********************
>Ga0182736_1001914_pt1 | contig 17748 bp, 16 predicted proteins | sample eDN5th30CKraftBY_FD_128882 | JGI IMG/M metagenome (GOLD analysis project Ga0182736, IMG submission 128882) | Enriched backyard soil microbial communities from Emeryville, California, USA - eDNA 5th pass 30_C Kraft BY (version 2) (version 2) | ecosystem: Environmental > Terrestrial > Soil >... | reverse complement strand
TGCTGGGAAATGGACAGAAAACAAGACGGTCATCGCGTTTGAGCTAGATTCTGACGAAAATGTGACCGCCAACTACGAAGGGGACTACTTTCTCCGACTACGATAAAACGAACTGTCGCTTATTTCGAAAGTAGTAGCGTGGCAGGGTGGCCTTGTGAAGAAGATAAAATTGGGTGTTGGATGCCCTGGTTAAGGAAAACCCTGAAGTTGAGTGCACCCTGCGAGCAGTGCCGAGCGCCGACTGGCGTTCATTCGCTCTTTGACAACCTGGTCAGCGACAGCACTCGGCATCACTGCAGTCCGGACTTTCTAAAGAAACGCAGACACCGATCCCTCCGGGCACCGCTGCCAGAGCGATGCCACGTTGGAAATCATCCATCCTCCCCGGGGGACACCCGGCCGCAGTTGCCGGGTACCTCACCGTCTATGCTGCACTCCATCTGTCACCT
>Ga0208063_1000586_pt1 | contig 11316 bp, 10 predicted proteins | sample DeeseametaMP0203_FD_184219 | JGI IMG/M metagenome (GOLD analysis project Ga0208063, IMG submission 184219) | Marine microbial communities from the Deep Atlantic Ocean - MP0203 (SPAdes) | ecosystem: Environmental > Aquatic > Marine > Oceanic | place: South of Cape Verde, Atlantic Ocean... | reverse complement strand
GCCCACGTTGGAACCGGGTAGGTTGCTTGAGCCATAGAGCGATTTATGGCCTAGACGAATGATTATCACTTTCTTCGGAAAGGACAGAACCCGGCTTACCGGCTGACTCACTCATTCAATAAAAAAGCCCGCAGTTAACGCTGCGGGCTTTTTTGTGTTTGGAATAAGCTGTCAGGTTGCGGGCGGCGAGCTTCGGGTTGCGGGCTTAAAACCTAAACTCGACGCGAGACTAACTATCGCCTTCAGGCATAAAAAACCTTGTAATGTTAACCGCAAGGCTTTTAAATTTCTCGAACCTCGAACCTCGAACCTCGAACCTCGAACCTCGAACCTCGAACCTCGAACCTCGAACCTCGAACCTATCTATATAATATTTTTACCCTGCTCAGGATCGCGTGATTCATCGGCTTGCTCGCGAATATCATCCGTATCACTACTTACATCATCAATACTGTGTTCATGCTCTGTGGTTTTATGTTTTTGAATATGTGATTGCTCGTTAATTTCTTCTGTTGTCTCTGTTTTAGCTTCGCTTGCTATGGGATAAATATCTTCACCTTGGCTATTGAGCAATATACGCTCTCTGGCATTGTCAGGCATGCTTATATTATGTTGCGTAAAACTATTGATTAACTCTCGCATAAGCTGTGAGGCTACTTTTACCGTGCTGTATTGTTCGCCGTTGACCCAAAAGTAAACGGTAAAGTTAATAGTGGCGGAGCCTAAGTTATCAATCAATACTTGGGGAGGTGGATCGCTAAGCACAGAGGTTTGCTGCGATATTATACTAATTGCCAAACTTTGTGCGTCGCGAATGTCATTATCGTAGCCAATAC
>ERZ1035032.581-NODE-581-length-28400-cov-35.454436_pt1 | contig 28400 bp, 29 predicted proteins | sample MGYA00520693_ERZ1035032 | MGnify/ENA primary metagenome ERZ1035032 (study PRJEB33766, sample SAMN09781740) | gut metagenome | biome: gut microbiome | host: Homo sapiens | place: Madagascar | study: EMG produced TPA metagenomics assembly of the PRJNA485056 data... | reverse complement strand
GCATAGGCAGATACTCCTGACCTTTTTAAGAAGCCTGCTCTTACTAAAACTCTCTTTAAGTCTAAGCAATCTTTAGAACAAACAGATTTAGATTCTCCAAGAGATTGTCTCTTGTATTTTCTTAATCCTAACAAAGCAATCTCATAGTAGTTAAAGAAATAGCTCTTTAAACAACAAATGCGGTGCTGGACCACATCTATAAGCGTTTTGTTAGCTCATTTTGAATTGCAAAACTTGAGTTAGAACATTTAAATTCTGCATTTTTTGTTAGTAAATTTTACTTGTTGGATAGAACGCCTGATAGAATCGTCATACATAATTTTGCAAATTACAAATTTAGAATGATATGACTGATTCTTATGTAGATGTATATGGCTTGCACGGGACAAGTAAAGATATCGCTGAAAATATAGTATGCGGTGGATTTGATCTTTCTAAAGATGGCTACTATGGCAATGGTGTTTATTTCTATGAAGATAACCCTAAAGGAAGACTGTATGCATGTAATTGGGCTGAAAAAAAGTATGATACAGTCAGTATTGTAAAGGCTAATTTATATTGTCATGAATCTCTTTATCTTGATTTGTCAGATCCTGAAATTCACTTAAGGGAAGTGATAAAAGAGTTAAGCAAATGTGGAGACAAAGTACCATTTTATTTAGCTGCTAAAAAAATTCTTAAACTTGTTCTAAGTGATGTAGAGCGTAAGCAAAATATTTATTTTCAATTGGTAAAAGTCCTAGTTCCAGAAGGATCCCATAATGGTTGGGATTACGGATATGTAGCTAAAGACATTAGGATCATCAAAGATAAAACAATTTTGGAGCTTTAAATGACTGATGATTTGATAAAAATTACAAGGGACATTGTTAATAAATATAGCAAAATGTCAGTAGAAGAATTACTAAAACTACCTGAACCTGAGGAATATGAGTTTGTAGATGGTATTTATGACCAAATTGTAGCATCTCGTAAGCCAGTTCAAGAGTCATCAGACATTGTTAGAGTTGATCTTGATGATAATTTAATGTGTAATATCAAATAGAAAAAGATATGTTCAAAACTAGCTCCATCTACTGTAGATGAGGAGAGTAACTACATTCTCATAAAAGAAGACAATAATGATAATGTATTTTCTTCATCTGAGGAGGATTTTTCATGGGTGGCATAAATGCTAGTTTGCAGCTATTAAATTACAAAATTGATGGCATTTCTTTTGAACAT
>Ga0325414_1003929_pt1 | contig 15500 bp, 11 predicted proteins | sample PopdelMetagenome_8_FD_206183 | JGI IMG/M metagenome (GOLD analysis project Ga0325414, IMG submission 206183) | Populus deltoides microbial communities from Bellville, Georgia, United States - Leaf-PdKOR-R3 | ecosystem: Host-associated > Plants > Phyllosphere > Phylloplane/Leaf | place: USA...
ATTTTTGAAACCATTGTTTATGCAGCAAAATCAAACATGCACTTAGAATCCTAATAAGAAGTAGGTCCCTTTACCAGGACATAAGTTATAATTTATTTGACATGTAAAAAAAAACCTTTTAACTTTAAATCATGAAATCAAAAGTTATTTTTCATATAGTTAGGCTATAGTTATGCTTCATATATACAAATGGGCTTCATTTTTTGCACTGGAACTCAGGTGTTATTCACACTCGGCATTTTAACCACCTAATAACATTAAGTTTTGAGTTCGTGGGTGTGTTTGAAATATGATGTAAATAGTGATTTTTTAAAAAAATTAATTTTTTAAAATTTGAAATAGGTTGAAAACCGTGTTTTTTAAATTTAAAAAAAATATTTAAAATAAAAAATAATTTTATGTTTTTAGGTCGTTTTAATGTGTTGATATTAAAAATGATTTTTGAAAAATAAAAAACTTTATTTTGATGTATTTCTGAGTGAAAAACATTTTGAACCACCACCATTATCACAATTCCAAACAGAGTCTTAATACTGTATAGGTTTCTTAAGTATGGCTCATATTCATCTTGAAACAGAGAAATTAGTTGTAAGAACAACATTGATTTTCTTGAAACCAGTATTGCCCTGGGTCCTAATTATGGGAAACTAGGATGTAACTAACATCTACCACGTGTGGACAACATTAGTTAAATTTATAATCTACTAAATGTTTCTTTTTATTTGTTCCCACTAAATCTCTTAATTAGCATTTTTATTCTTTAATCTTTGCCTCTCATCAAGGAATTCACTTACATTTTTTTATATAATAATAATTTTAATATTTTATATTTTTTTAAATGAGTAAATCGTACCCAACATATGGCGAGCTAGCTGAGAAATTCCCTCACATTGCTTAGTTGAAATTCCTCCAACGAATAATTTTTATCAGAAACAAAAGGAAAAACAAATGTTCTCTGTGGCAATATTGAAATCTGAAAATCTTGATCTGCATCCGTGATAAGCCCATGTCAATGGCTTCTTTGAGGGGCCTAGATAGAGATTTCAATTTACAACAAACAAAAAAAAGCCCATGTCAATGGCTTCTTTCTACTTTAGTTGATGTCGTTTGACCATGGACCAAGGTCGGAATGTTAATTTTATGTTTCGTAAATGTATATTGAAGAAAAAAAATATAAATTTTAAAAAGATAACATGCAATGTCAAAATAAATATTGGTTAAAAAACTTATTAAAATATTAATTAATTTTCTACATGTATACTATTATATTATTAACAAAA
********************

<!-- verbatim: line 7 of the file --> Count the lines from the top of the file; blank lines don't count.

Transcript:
>Ga0325414_1003929_pt1 | contig 15500 bp, 11 predicted proteins | sample PopdelMetagenome_8_FD_206183 | JGI IMG/M metagenome (GOLD analysis project Ga0325414, IMG submission 206183) | Populus deltoides microbial communities from Bellville, Georgia, United States - Leaf-PdKOR-R3 | ecosystem: Host-associated > Plants > Phyllosphere > Phylloplane/Leaf | place: USA...